Bangkok, You Beauty

When we started planning our TaiThai adventure, all I really cared about was getting to Taiwan to see my friend. You could have told me that I was going to sit in a box at the bottom of a river with her for a week. I didn’t care. Fortunately, my husband was more invested in planning an actual holiday. You know, where you actually leave the room? And Bangkok was on his list for the floating markets.

I knew nothing about Bangkok (except a bad Confuscious joke). So, my expectations hovered at exactly zero. After about 20 hours of flying, we landed. From there, it’s a blur of ATM’s, tourist desks, bubble tea kiosks (damn, it’s hot there), and trains. Many trains. Air-conditioned trains, thank goodness. As soon as we got to the area with the hotels (Sathorn), it started to BUCKET down. This did not bode well. My husband left me in a mall, while he found a good hotel just down the road (are you starting to understand why I married him?).

And that’s where the magic started. The rain eased and we headed out into refreshing drizzle, laden with luggage, to get to our room. The little street to the hotel was lined with food carts, massage houses, homes, alleys, and a school. Scooters zooted past us (literally no-one on a scooter cares about one-way roads), people called to us to taste their pork skewers and whole grilled fish, and the humidity settled on us like a really awkward hug that you didn’t ask for. Still, a hug’s a hug. It wasn’t the worst feeling.

Our hotel, the Grand Sathorn, was beautiful. The room was massive and had icy air-conditioning, a fridge, a clean bathroom and a bay window that looked out onto the city. There was also a gym (hahahahaha), a rooftop swimming pool, and a restaurant. Now, good views of the city mean different things to different people. Bangkok City is not obviously beautiful. It’s grey, massive, busy, and not traditionally pretty. But, there’s something. A vibe, a buzz…something. It’s irresistible. It’s also Thailand, so the people are friendly and the food DELICIOUS.

Woah, that stuff is delicious. Everything. Everything is good. They just “get” flavours. Everything except durian. Don’t do it. Don’t give in to the temptation just because it’s everywhere and made to look exotic. It is vile. You’ll know it when you see it, because it’s literally at almost every food stall. And it’s packaged so that you can’t smell it. It just looks innocent and exotic. So, you fork out a year worth of college fees to taste it. I mean, it must be good if it’s so popular, right?

Durian fruit taste
To save you the experience, imagine licking this guy’s armpit and then sucking on raw onion. I’m not being dramatic, that’s what it tastes like. Sweat and onion. And, just to cement the idea, I had to get this picture off Medical News Today. It’s a medical condition, not a fruit.

Moving on, there were other incredible foods. I would definitely, without a doubt, recommend sticking to street food. We didn’t once feel sick or get the idea that the food wasn’t clean. It was hot, fresh and SO yummy. The restaurants tend to serve blander stuff because they’re catering to tourists that may not be used to the sweet, sour, tang and spice of Thai food. I didn’t find it particularly hot, but it was all kinds of delicious.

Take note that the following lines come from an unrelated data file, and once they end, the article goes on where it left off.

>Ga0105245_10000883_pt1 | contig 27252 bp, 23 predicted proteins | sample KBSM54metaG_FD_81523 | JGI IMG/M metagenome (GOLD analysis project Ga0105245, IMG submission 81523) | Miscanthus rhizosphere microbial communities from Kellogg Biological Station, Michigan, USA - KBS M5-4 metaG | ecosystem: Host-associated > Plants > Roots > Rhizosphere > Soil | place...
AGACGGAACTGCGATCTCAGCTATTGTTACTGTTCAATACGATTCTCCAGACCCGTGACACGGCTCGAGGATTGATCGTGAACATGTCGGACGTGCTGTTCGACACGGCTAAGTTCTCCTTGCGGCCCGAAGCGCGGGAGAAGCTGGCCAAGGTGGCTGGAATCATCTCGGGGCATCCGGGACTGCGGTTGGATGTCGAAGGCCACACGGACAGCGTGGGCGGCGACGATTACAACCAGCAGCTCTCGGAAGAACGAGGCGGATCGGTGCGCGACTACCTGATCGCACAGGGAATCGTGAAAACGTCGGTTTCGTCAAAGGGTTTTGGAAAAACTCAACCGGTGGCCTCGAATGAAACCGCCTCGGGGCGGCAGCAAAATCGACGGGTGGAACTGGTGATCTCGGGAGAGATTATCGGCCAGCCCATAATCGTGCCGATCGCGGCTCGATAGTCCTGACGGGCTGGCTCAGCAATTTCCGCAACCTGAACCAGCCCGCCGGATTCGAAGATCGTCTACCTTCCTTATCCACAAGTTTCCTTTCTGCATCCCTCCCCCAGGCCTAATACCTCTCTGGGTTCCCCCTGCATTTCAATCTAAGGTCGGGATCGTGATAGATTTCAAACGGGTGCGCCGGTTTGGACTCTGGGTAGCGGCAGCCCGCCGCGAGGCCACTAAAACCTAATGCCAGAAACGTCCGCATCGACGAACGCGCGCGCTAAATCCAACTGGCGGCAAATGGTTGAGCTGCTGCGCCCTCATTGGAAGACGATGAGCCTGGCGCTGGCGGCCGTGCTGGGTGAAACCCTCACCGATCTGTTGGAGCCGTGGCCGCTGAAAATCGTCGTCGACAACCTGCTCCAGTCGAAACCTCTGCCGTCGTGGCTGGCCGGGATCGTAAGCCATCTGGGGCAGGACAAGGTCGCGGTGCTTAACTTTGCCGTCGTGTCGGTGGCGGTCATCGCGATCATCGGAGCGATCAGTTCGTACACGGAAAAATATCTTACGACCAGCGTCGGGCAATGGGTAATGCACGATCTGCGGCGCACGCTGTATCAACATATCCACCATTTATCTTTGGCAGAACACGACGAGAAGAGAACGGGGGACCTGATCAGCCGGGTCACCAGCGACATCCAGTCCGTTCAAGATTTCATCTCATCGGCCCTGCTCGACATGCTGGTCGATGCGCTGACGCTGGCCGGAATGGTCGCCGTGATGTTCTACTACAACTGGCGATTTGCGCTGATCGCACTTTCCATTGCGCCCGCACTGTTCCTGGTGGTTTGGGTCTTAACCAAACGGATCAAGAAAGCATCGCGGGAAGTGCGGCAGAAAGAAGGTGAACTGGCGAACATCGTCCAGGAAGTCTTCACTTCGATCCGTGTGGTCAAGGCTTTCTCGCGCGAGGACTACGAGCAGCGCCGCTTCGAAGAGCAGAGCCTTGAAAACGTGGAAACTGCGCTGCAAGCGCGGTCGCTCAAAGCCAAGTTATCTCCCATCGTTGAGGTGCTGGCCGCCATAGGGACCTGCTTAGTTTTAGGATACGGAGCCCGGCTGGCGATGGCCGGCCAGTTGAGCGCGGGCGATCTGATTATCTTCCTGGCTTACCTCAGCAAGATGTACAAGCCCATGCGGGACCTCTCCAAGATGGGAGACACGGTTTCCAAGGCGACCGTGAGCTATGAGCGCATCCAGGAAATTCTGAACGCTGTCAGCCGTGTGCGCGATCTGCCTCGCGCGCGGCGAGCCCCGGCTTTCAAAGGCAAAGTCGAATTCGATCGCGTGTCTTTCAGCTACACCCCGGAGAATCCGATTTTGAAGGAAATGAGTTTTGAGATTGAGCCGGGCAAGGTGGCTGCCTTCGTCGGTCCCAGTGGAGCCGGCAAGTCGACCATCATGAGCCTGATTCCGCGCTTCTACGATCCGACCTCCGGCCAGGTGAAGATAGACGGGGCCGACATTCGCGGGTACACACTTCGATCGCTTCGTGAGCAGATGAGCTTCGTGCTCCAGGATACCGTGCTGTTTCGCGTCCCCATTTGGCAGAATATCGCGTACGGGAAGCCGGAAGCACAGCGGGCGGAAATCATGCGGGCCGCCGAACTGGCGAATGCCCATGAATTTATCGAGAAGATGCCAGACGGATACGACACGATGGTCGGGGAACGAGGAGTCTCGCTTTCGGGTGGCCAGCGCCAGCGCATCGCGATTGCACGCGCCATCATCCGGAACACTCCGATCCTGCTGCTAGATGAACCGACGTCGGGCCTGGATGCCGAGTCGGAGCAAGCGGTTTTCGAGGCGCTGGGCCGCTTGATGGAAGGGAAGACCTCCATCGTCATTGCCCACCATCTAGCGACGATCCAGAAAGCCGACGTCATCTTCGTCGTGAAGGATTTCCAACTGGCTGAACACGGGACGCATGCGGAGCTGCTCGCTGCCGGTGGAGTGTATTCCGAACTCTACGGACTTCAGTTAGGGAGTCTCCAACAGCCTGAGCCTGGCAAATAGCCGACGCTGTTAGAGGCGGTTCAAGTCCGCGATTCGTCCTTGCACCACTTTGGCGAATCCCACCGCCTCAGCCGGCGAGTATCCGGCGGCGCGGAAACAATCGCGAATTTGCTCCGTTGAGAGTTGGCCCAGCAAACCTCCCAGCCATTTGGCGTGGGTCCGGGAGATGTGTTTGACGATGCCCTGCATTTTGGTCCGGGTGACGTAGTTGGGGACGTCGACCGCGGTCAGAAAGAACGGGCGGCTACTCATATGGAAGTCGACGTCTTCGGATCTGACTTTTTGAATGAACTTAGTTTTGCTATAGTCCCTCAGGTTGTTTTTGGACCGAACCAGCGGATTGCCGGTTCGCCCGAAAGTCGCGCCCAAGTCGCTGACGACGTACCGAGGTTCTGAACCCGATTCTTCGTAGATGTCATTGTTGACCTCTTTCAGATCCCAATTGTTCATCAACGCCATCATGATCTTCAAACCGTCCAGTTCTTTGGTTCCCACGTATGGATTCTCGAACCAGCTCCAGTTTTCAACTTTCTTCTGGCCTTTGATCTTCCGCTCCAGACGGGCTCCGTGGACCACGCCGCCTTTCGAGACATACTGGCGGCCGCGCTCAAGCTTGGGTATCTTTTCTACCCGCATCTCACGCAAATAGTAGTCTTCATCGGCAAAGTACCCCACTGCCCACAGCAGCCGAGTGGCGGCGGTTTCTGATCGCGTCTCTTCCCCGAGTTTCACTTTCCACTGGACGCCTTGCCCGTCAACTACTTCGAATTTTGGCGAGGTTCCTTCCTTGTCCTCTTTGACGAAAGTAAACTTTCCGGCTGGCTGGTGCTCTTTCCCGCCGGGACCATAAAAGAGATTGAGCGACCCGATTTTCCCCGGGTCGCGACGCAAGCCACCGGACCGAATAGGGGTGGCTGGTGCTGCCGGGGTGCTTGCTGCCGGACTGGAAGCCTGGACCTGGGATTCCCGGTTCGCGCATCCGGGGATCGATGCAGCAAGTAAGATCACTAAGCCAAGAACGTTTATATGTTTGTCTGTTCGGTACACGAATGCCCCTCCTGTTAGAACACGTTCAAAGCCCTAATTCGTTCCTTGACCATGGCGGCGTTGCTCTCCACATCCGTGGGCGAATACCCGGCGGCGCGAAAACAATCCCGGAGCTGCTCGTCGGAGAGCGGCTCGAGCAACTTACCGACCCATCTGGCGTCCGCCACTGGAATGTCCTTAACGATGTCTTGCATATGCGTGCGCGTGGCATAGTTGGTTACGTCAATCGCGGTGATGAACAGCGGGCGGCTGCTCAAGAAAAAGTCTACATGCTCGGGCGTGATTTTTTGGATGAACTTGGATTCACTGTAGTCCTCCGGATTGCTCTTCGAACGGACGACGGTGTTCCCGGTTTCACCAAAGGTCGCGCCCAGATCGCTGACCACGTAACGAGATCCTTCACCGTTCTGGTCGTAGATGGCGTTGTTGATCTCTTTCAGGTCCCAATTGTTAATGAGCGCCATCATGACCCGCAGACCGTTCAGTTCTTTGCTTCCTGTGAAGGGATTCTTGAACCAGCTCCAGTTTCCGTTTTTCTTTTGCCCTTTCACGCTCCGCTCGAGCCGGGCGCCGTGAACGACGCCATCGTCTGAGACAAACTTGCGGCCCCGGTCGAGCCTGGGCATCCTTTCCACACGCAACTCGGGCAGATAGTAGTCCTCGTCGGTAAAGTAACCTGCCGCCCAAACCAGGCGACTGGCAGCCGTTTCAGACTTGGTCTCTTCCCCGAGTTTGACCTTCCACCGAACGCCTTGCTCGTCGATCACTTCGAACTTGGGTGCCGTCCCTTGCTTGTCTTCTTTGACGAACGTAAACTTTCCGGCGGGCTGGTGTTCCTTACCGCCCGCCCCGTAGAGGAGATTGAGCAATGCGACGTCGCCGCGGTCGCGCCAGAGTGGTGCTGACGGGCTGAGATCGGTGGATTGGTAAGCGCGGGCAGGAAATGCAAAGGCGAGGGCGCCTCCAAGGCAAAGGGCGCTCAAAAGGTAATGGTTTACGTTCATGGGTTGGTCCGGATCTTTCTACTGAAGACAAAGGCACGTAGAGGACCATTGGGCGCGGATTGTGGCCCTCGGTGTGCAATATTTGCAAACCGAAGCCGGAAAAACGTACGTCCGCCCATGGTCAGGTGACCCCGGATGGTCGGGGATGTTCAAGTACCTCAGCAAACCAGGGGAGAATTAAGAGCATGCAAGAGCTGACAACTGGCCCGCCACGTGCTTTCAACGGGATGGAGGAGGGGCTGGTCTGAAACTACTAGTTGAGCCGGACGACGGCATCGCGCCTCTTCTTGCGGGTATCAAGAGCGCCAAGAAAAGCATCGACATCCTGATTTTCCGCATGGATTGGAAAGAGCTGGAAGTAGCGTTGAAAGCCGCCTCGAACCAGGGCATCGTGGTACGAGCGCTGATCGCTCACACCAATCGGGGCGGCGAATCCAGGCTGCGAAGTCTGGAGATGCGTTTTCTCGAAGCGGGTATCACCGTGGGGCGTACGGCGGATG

We didn’t get to the floating markets because they were too far away, but we spent a day on the hop-on-hop-off ferries. The river is so busy, and there is just so much going on. The ferry stops at loads of markets, temples, restaurants and malls. It’s a great way to see Bangkok. We’re not super-into temples, but we went to the one because it was ornate and had a cool market outside. We didn’t go in, but it was gorgeous to see the gardens and the intricate way they design everything – from roof tiles to bridges.

Bangkok temple
The ornate temple with some annoying tourists blocking the view,

Also, the massages are amazing. We were kind of warned about the “dodgy” aspect of Thailand, in terms of girls that are not, and massages with happy endings. Obviously, we went into massage places that were open to the outside (we didn’t want to miss the party outside anyway), but we really didn’t see much in the way of dodge – whatever that means to you. The women were friendly, respectful, polite and SO good at what they do. There was no time in Bangkok (well, Sathorn) that we felt like we were being offered something we didn’t want or made to feel awkward. I don’t want to go into it too much, because I don’t know what my readers consider to be dodgy. Know what I mean? Still, it’s safe to say that Bangkok really was about incredible food, lovely people, and a vibe I just can’t describe.

A side note: The city is full of fairly clean public toilets, and spots with free Wi-Fi.

More on our amazing TaiThai adventure to follow!

River cruise through Bangkok
Some of the houses we spotted on the river cruise

 

Fish spa in Bangkok
We let the fish nibble on us in a narrow, bustling alley in the middle of Bangkok.

 

Vegetables in Thailand
Some pretty greens at one of the street stalls.

 

Streetfood in Thailand
Just a whole lot of goodies that are going to be fried – octopus, fish, chicken, pork, and sausages.

 

gin and tonic
A herb-infused G&T – no fewer than 10 herbs! This was SO refreshing and welcome after a very hot, sweaty day exploring. They garnish it with acacia!

 

Tom Yum soup in Bangkok
A local market, informal to say the least, made the most delicious Tom Yum Goong soup I’ve ever tasted. And I’ve tasted many. I’m kind of an expert. In tasting it, not making it.

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2 Comments

  1. 6th July 2018
    Reply

    Looks lovely! I spent a year and a half in Taiwan.

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